Regions of Japan

Hokkaido Tohoku Hokuriku
  • Hokkaido
Sub-zero temperatures and the greatest of outdoor environments, complemented by sizzling soul food and warm-hearted welcomes. Japan's great white north offers wild, white winters and bountiful summers—a haven for dedicated foodies, nature lovers and outdoor adventure fans seeking an adrenaline rush
  • Aomori
  • Akita
  • Iwate
  • Yamagata
  • Miyagi
  • Fukushima
Sleek apple-red and electric-green shinkansen whisk you up to a haven of fresh powder snow, fresh fruit and fearsome folk legends Fearsome festivals, fresh powder and vast fruit orchards—the rugged northern territory of Tohoku offers a fresh perspective on travel in Japan
Hokuriku Shinetsu
Hokuriku Shinetsu
  • Niigata
  • Toyama
  • Ishikawa
  • Fukui
  • Nagano
Mountains and sea meet in one of Japan's wildest regions, and the result is sheer beauty. Once largely inaccessible, Hokuriku is now reachable by shinkansen from Tokyo in a matter of hours An easily accessible slice of rural Japan offering unrivaled mountainscapes and coastlines, endless outdoor adventure and amazing ocean fare
  • Tokyo
  • Kanagawa
  • Chiba
  • Saitama
  • Ibaraki
  • Tochigi
  • Gunma
Characterized by the constant buzz of the world's most populous metropolitan area, the Kanto region is surprisingly green with an array of escapes that include mountainous getaways and subtropical islands Experience diversity at its fullest, from the neon of Tokyo to the ski slopes of Gunma, exotic wildlife of the Ogasawara Islands and cultural heritage of Kamakura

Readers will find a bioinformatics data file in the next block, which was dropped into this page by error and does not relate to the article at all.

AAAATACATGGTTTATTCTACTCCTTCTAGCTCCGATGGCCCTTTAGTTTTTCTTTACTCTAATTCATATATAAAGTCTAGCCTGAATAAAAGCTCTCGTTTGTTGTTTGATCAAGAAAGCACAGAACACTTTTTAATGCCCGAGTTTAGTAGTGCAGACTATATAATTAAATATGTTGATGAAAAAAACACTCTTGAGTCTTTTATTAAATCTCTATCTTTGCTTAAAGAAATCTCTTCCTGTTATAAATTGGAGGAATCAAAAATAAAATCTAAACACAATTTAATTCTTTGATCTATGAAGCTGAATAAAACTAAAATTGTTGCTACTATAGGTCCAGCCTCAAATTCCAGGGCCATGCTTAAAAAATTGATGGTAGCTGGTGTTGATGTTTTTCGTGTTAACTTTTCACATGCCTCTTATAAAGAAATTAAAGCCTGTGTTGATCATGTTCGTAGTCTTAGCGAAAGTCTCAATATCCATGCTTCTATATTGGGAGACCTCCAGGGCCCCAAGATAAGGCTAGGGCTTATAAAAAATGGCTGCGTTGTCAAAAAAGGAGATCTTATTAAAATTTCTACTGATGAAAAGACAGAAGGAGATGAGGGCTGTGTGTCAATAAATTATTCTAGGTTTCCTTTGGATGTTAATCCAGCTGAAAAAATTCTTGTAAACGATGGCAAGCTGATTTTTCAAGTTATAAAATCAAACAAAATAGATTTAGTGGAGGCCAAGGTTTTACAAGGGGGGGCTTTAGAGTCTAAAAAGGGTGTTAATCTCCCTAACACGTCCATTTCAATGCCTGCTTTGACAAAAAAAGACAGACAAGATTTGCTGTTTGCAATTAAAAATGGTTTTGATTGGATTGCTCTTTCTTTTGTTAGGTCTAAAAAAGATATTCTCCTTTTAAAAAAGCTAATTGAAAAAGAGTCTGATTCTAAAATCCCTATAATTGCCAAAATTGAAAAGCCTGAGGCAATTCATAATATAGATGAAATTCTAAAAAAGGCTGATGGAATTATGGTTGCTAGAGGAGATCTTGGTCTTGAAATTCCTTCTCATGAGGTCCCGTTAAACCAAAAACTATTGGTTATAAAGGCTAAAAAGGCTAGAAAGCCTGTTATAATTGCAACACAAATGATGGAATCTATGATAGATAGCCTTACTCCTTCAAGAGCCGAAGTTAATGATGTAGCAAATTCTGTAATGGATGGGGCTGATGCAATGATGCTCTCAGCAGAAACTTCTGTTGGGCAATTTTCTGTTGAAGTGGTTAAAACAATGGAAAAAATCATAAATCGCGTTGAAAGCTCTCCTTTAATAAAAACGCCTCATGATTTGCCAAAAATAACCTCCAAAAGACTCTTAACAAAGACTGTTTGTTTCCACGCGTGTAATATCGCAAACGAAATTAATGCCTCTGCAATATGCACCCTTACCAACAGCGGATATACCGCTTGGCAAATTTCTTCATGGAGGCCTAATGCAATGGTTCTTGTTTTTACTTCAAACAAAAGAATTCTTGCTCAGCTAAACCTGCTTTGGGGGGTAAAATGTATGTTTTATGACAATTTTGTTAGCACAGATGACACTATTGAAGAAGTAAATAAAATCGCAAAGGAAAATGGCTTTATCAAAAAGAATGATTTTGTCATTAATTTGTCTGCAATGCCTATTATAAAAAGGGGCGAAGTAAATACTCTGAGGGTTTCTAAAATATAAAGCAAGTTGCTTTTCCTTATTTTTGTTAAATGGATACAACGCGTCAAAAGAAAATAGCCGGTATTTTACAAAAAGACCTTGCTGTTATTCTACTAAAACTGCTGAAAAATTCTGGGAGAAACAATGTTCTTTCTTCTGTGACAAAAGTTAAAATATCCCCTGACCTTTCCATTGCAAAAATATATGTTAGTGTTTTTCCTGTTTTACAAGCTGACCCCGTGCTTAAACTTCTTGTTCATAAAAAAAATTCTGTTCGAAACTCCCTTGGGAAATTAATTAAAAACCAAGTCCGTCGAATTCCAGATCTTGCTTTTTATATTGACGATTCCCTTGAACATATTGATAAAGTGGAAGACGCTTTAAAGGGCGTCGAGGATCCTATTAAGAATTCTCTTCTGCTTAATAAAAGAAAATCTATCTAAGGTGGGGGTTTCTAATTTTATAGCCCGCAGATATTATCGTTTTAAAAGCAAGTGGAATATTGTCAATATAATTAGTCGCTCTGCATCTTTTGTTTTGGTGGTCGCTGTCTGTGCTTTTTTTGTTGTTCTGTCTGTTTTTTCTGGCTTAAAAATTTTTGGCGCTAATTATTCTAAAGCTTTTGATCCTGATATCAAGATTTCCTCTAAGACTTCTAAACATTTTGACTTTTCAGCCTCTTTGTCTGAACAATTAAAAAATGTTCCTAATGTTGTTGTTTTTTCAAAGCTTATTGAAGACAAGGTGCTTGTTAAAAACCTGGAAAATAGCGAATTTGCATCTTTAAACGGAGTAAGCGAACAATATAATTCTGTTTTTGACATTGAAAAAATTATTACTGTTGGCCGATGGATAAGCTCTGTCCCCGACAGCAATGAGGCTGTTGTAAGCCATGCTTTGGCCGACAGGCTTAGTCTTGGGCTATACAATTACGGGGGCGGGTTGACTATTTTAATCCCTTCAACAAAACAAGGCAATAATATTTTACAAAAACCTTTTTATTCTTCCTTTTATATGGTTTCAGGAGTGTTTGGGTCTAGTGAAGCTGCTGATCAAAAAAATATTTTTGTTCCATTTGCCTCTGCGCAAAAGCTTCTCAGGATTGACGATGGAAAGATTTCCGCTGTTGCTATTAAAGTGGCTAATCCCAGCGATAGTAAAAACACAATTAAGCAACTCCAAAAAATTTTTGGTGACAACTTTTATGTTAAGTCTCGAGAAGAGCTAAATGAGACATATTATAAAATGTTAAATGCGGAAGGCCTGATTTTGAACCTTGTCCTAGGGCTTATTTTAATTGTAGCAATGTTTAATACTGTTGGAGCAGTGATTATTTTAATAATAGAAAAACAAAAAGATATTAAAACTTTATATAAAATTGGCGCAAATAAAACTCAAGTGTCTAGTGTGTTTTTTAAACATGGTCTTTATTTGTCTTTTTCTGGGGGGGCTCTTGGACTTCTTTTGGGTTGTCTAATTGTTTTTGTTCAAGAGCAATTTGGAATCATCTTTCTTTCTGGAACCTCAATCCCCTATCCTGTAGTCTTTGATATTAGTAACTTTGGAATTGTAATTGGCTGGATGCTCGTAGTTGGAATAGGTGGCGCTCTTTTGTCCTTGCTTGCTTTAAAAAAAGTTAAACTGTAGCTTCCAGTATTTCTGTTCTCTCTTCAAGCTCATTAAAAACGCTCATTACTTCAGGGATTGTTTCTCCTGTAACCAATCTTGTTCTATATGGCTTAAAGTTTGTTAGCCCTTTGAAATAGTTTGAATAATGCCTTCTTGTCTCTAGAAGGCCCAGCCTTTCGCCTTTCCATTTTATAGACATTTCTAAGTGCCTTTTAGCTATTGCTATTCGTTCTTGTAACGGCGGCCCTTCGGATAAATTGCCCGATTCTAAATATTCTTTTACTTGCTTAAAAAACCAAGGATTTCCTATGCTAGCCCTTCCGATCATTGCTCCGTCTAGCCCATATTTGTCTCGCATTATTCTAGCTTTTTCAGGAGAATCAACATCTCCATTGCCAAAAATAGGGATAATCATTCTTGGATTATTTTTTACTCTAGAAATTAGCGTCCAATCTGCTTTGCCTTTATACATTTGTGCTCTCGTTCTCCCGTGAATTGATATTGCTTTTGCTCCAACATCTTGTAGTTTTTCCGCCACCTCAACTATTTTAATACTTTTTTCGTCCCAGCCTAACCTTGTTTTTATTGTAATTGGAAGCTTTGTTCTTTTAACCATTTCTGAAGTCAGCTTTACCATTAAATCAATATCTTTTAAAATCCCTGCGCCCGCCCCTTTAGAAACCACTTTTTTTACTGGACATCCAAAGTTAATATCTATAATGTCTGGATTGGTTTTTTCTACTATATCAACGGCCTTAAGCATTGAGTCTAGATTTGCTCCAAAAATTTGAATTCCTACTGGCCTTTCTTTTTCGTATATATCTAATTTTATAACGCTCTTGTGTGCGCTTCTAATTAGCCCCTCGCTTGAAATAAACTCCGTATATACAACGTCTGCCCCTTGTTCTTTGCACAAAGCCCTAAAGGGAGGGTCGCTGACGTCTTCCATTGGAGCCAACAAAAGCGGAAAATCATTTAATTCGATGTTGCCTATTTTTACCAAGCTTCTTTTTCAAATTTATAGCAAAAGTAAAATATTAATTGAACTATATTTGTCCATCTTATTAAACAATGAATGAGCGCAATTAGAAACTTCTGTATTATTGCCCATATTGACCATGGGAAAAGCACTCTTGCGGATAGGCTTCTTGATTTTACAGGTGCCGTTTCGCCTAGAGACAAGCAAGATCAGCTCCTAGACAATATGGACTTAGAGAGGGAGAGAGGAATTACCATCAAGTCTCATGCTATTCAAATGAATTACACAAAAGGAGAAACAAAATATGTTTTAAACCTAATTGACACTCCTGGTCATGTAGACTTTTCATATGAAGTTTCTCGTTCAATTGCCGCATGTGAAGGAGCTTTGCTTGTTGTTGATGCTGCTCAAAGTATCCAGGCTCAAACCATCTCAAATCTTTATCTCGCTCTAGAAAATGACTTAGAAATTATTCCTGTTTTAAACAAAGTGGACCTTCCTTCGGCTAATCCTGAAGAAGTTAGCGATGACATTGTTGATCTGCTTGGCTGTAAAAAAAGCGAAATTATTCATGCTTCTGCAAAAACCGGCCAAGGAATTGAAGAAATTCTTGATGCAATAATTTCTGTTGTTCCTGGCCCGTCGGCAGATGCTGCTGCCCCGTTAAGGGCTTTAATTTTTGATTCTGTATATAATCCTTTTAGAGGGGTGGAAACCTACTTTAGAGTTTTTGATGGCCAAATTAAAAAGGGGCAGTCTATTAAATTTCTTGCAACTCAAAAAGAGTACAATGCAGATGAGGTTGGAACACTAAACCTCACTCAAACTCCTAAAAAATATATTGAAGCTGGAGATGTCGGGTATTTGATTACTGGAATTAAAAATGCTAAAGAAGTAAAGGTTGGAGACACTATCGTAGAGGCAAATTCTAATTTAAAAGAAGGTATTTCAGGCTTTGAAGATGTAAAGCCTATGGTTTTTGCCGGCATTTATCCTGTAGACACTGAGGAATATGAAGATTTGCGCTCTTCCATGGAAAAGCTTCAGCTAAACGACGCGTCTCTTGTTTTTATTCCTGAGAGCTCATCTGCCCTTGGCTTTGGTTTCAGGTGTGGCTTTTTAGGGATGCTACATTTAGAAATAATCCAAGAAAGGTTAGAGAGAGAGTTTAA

• Yamanashi
  • Shizuoka
  • Gifu
  • Aichi
  • Mie
Served by the shinkansen line that connects Tokyo, Kyoto and Osaka, the Tokai region provides plenty of interesting diversions and easy excursions Tokai means "eastern sea," and this region stretches east from Tokyo to Kyoto and includes blockbuster attractions such as Mt. Fuji and Takayama
  • Kyoto
  • Osaka
  • Shiga
  • Hyogo
  • Nara
  • Wakayama
From raucous nights out to outdoor thrills to peaceful reverie, trying to categorize the Kansai region is a futile task The Kansai region is one of extreme contrasts—the neon lights of Osaka and glittering Kobe nightscape, the peaceful realms of Shiga, Wakayama and Nara, and the cultured refinement of Kyoto
  • Tottori
  • Shimane
  • Okayama
  • Hiroshima
  • Yamaguchi
Less-traveled and delightfully inaccessible at times, the Chugoku region is a reminder that the journey is sometimes more important than the destination Welcome to Japan's warm and friendly western frontier, where the weather is warmer and the pace of life is slower
  • Tokushima
  • Kagawa
  • Ehime
  • Kochi
Providing the stage for literary classics, fevered dancing and natural wonders Island-hopping, cycling, soul-warming spiritual strolling and red-hot dancing—the island of Shikoku gets you up and moving